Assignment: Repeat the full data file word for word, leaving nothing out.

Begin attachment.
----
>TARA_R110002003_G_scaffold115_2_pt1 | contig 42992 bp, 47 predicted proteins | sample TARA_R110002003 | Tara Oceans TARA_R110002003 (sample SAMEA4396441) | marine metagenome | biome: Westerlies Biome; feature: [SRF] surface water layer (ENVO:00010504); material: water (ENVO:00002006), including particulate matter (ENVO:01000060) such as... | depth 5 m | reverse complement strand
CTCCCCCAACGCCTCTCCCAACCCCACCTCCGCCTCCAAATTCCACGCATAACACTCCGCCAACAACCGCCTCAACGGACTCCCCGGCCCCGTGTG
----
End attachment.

>TARA_R110002003_G_scaffold115_2_pt1 | contig 42992 bp, 47 predicted proteins | sample TARA_R110002003 | Tara Oceans TARA_R110002003 (sample SAMEA4396441) | marine metagenome | biome: Westerlies Biome; feature: [SRF] surface water layer (ENVO:00010504); material: water (ENVO:00002006), including particulate matter (ENVO:01000060) such as... | depth 5 m | reverse complement strand
CTCCCCCAACGCCTCTCCCAACCCCACCTCCGCCTCCAAATTCCACGCATAACACTCCGCCAACAACCGCCTCAACGGACTCCCCGGCCCCGTGTG